Feministing Jamz: What Las Cafeteras’ “This Land” says about land & power

Last week I wrote about a little yoga studio challenging big things in East LA. People’s Yoga might seem like a simple spot for some fun exercise, but with each class it offers, it challenges deeply entrenched systems of white supremacy and economic inequities. 

This week People’s Yoga co-founder Leah Gallego’s band, Las Cafeteras, is doing the same thing with its latest music video, released just in time for Independence Day in the U.S. As profiled in last week’s post, Las Cafeteras is a band “who is looking for love and fighting for justice in the concrete jungle of Los Angeles,” so this video comes as no surprise.

Transcript available in the Youtube description.

“This Land Is My Land” is a new take on the classic Woodie Guthrie folk song with lines about “redwood forests” and “gulf stream waters” replaced with Spanish verses singing, “Everything for all, nothing for us,” or “The earth is yours, the earth is mine.” For a group of brown Chicanos too often painted as “foreign” to stand on top of a mountain that used to be part of Mexico and sing that this land is theirs is exciting. For the two lead women singers to lead the chant is revolutionary.

Humans have not always thought of land as a commodity that could be owned, conquered, or sold. But once they did, you can guess who was doing most of the selling and stealing conquering (hint: not people of color and definitely not women). In fact, women of color were more likely to be considered as objects to be conquered along with the land than they were to be considered landowners. Today, people of color in the U.S. own homes at significantly lower rates (try 46% to 71%) than white people. Add gender to the mix, and women of color own a pretty pitiful percentage of the world’s land. Native Americans — whose land this originally was — still have to fight to hold onto the little left to them.

But of course when Las Cafeteras sings that “la tierra es tuya, la tierra es mia” they aren’t speaking only about owning land. The song is also about the right to move freely through public space. Because so long as it is legal to control and criminalize Black people as drug users, Latinxs as undocumented immigrants, or Arab-Americans as “terrorists,” then “public” is only safe for some. Women in many parts of the country cannot walk down the street without being harassed, and trans women of color are killed for existing outside. Border Patrol is apprehending and deporting even children who attempt to do what humans have been doing as long as we have been breathing: migrate.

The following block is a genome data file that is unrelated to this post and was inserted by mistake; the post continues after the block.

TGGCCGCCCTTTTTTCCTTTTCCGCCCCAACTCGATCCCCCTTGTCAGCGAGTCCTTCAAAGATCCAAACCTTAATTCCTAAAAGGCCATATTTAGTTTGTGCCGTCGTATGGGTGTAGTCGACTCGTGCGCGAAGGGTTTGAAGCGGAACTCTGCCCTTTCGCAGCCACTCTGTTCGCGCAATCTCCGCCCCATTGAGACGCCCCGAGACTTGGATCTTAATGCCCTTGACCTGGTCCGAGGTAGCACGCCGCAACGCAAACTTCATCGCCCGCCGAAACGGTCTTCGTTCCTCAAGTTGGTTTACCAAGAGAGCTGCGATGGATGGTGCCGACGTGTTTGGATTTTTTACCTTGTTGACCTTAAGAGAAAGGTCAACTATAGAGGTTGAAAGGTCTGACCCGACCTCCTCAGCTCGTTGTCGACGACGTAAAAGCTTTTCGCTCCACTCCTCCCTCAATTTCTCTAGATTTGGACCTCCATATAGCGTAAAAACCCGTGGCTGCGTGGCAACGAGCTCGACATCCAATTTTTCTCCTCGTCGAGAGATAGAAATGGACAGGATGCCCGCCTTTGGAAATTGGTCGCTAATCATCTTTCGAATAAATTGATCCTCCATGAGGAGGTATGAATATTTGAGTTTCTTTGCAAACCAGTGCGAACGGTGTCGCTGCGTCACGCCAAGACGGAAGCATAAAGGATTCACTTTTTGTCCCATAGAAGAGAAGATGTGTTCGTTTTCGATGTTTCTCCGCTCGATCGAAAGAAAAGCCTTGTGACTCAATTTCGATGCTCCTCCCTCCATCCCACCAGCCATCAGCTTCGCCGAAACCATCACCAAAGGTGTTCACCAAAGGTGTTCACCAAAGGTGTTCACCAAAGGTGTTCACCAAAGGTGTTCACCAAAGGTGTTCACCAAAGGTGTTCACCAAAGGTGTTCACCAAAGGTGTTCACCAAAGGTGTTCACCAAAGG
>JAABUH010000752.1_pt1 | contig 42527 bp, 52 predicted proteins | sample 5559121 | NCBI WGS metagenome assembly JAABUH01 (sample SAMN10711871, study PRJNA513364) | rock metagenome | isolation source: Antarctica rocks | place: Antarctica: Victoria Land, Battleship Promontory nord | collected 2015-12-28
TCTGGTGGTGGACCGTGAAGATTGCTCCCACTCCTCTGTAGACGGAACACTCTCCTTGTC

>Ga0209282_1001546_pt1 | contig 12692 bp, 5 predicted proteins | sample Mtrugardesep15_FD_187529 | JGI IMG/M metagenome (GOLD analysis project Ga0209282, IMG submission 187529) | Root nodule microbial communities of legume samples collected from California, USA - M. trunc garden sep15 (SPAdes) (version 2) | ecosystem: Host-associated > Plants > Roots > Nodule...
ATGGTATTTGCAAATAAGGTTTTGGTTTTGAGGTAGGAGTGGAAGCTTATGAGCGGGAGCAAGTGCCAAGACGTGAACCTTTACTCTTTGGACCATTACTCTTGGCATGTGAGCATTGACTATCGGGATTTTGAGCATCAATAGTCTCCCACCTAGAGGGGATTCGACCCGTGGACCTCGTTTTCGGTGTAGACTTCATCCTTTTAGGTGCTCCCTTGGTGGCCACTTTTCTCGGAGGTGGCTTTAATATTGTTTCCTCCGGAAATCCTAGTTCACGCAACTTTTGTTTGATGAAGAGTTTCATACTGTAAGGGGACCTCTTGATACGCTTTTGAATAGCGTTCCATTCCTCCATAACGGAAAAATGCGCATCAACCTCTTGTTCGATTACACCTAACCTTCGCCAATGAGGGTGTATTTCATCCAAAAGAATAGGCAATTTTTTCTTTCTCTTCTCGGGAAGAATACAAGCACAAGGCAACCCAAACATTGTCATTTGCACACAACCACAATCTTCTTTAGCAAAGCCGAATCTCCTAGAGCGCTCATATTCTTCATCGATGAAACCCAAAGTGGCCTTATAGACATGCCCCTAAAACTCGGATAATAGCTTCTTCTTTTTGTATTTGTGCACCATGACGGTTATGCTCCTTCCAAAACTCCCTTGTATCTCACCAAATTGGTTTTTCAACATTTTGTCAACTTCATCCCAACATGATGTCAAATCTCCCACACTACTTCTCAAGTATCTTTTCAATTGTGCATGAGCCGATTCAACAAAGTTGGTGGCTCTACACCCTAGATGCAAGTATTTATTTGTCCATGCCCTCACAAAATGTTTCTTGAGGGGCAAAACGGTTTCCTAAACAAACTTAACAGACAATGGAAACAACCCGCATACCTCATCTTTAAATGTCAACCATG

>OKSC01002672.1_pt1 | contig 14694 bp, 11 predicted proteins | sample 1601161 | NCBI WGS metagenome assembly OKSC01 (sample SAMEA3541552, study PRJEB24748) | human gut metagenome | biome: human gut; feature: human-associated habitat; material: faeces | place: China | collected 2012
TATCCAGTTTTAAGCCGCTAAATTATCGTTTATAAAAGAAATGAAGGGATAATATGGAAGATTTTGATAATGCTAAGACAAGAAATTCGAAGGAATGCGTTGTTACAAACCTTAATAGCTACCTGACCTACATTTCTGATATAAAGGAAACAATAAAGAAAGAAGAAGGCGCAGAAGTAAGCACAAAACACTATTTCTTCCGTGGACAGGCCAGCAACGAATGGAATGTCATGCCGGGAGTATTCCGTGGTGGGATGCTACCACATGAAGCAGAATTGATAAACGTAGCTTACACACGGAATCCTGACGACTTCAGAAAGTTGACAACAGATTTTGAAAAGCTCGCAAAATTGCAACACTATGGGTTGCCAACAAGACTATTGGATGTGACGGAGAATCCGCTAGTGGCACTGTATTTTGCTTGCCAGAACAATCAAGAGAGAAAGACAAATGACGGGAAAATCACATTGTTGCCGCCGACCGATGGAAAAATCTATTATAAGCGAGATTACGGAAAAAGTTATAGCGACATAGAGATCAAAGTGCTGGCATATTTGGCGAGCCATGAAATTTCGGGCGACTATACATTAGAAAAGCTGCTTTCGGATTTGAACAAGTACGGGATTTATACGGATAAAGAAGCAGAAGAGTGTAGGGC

So who really “owns” public spaces? Whose independence and freedom do we really celebrate on the Fourth of July? Who are most people thinking about when they sing “This Land is Your Land?”

This video is about deconstructing the idea that some people get space, land, safety, and resources, and some have to work to pay the rent for it.

In my opinion, this land wasn’t necessarily made for anyone. But certainly, if those in power can use it, we all can.

This land was made for you and me.


Juliana can’t wait to go see Las Cafeteras tonight in Oakland!

Bay Area, California

Juliana is a digital storyteller for social change. As a writer at Feministing since 2013, her work has focused on women's movements throughout the Americas for environmental justice, immigrant rights, and reproductive justice. In addition to her writing, Juliana is a Senior Campaigner at Change.org, where she works to close the gap between the powerful and everyone else by supporting people from across the country to launch, escalate and win their campaigns for justice.

Juliana is a Latina feminist writer and campaigner based in the Bay Area.

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